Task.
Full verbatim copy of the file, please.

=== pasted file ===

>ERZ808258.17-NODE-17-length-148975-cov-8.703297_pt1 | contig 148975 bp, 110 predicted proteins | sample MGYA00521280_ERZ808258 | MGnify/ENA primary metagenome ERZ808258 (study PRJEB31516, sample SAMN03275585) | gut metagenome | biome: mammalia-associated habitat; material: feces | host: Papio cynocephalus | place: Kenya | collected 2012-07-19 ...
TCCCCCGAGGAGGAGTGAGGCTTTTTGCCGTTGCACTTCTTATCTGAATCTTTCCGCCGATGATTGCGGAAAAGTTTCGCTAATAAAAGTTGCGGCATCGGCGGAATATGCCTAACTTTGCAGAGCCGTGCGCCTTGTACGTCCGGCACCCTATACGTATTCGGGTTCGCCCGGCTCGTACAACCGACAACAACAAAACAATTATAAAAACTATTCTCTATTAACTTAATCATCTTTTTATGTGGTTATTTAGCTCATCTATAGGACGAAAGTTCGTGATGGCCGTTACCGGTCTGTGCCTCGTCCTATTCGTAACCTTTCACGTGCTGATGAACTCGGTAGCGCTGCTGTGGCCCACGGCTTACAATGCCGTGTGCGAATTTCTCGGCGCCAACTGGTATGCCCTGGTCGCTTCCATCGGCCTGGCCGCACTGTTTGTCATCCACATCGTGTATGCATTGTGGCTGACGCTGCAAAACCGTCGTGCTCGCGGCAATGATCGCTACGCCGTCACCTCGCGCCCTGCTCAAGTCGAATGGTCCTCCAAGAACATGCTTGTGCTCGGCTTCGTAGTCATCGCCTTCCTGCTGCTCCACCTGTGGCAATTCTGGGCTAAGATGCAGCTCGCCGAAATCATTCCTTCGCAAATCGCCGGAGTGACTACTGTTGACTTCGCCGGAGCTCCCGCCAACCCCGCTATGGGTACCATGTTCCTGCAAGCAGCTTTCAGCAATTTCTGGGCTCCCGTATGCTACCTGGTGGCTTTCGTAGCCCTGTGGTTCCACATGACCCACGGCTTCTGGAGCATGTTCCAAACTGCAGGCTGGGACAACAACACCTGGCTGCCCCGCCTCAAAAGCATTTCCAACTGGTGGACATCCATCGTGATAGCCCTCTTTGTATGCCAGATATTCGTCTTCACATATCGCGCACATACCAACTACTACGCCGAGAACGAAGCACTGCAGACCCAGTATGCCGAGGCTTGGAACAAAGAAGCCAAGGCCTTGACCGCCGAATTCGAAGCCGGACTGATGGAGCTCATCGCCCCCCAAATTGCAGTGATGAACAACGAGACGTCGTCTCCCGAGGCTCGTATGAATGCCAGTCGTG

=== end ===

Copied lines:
>ERZ808258.17-NODE-17-length-148975-cov-8.703297_pt1 | contig 148975 bp, 110 predicted proteins | sample MGYA00521280_ERZ808258 | MGnify/ENA primary metagenome ERZ808258 (study PRJEB31516, sample SAMN03275585) | gut metagenome | biome: mammalia-associated habitat; material: feces | host: Papio cynocephalus | place: Kenya | collected 2012-07-19 ...
TCCCCCGAGGAGGAGTGAGGCTTTTTGCCGTTGCACTTCTTATCTGAATCTTTCCGCCGATGATTGCGGAAAAGTTTCGCTAATAAAAGTTGCGGCATCGGCGGAATATGCCTAACTTTGCAGAGCCGTGCGCCTTGTACGTCCGGCACCCTATACGTATTCGGGTTCGCCCGGCTCGTACAACCGACAACAACAAAACAATTATAAAAACTATTCTCTATTAACTTAATCATCTTTTTATGTGGTTATTTAGCTCATCTATAGGACGAAAGTTCGTGATGGCCGTTACCGGTCTGTGCCTCGTCCTATTCGTAACCTTTCACGTGCTGATGAACTCGGTAGCGCTGCTGTGGCCCACGGCTTACAATGCCGTGTGCGAATTTCTCGGCGCCAACTGGTATGCCCTGGTCGCTTCCATCGGCCTGGCCGCACTGTTTGTCATCCACATCGTGTATGCATTGTGGCTGACGCTGCAAAACCGTCGTGCTCGCGGCAATGATCGCTACGCCGTCACCTCGCGCCCTGCTCAAGTCGAATGGTCCTCCAAGAACATGCTTGTGCTCGGCTTCGTAGTCATCGCCTTCCTGCTGCTCCACCTGTGGCAATTCTGGGCTAAGATGCAGCTCGCCGAAATCATTCCTTCGCAAATCGCCGGAGTGACTACTGTTGACTTCGCCGGAGCTCCCGCCAACCCCGCTATGGGTACCATGTTCCTGCAAGCAGCTTTCAGCAATTTCTGGGCTCCCGTATGCTACCTGGTGGCTTTCGTAGCCCTGTGGTTCCACATGACCCACGGCTTCTGGAGCATGTTCCAAACTGCAGGCTGGGACAACAACACCTGGCTGCCCCGCCTCAAAAGCATTTCCAACTGGTGGACATCCATCGTGATAGCCCTCTTTGTATGCCAGATATTCGTCTTCACATATCGCGCACATACCAACTACTACGCCGAGAACGAAGCACTGCAGACCCAGTATGCCGAGGCTTGGAACAAAGAAGCCAAGGCCTTGACCGCCGAATTCGAAGCCGGACTGATGGAGCTCATCGCCCCCCAAATTGCAGTGATGAACAACGAGACGTCGTCTCCCGAGGCTCGTATGAATGCCAGTCGTG